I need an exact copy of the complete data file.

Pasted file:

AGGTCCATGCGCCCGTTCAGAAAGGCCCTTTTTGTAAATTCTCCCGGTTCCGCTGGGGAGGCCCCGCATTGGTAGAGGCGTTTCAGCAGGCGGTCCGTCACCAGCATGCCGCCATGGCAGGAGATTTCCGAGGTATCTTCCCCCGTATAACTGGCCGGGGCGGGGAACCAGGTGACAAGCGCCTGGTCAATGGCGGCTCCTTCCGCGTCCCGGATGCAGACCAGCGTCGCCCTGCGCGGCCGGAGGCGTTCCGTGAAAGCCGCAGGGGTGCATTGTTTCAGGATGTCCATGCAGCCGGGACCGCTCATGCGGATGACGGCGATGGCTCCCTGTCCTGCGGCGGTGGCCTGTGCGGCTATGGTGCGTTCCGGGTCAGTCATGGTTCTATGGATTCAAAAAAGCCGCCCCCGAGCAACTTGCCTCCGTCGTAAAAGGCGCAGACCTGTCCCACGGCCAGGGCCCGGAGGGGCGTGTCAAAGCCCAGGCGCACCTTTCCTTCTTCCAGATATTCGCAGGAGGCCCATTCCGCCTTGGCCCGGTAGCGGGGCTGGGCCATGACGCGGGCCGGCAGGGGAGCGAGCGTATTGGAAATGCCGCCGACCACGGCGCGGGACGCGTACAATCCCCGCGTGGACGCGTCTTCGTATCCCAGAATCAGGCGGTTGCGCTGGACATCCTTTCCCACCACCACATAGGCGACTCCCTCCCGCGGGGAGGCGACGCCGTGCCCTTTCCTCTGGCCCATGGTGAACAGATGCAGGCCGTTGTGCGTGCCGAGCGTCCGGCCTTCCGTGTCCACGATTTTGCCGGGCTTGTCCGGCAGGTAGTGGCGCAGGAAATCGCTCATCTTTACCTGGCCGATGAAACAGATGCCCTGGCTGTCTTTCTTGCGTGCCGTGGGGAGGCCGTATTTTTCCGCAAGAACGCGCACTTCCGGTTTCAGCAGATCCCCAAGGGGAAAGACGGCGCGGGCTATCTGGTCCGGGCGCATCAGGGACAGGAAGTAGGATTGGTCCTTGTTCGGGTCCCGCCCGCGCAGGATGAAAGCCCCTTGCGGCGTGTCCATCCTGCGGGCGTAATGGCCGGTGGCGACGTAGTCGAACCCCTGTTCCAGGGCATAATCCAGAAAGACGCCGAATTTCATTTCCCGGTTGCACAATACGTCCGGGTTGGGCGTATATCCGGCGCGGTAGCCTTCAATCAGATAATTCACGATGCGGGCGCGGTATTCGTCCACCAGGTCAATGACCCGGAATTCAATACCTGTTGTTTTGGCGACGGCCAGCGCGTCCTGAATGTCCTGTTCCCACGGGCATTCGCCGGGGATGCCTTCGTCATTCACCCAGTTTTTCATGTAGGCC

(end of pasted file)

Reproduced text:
AGGTCCATGCGCCCGTTCAGAAAGGCCCTTTTTGTAAATTCTCCCGGTTCCGCTGGGGAGGCCCCGCATTGGTAGAGGCGTTTCAGCAGGCGGTCCGTCACCAGCATGCCGCCATGGCAGGAGATTTCCGAGGTATCTTCCCCCGTATAACTGGCCGGGGCGGGGAACCAGGTGACAAGCGCCTGGTCAATGGCGGCTCCTTCCGCGTCCCGGATGCAGACCAGCGTCGCCCTGCGCGGCCGGAGGCGTTCCGTGAAAGCCGCAGGGGTGCATTGTTTCAGGATGTCCATGCAGCCGGGACCGCTCATGCGGATGACGGCGATGGCTCCCTGTCCTGCGGCGGTGGCCTGTGCGGCTATGGTGCGTTCCGGGTCAGTCATGGTTCTATGGATTCAAAAAAGCCGCCCCCGAGCAACTTGCCTCCGTCGTAAAAGGCGCAGACCTGTCCCACGGCCAGGGCCCGGAGGGGCGTGTCAAAGCCCAGGCGCACCTTTCCTTCTTCCAGATATTCGCAGGAGGCCCATTCCGCCTTGGCCCGGTAGCGGGGCTGGGCCATGACGCGGGCCGGCAGGGGAGCGAGCGTATTGGAAATGCCGCCGACCACGGCGCGGGACGCGTACAATCCCCGCGTGGACGCGTCTTCGTATCCCAGAATCAGGCGGTTGCGCTGGACATCCTTTCCCACCACCACATAGGCGACTCCCTCCCGCGGGGAGGCGACGCCGTGCCCTTTCCTCTGGCCCATGGTGAACAGATGCAGGCCGTTGTGCGTGCCGAGCGTCCGGCCTTCCGTGTCCACGATTTTGCCGGGCTTGTCCGGCAGGTAGTGGCGCAGGAAATCGCTCATCTTTACCTGGCCGATGAAACAGATGCCCTGGCTGTCTTTCTTGCGTGCCGTGGGGAGGCCGTATTTTTCCGCAAGAACGCGCACTTCCGGTTTCAGCAGATCCCCAAGGGGAAAGACGGCGCGGGCTATCTGGTCCGGGCGCATCAGGGACAGGAAGTAGGATTGGTCCTTGTTCGGGTCCCGCCCGCGCAGGATGAAAGCCCCTTGCGGCGTGTCCATCCTGCGGGCGTAATGGCCGGTGGCGACGTAGTCGAACCCCTGTTCCAGGGCATAATCCAGAAAGACGCCGAATTTCATTTCCCGGTTGCACAATACGTCCGGGTTGGGCGTATATCCGGCGCGGTAGCCTTCAATCAGATAATTCACGATGCGGGCGCGGTATTCGTCCACCAGGTCAATGACCCGGAATTCAATACCTGTTGTTTTGGCGACGGCCAGCGCGTCCTGAATGTCCTGTTCCCACGGGCATTCGCCGGGGATGCCTTCGTCATTCACCCAGTTTTTCATGTAGGCC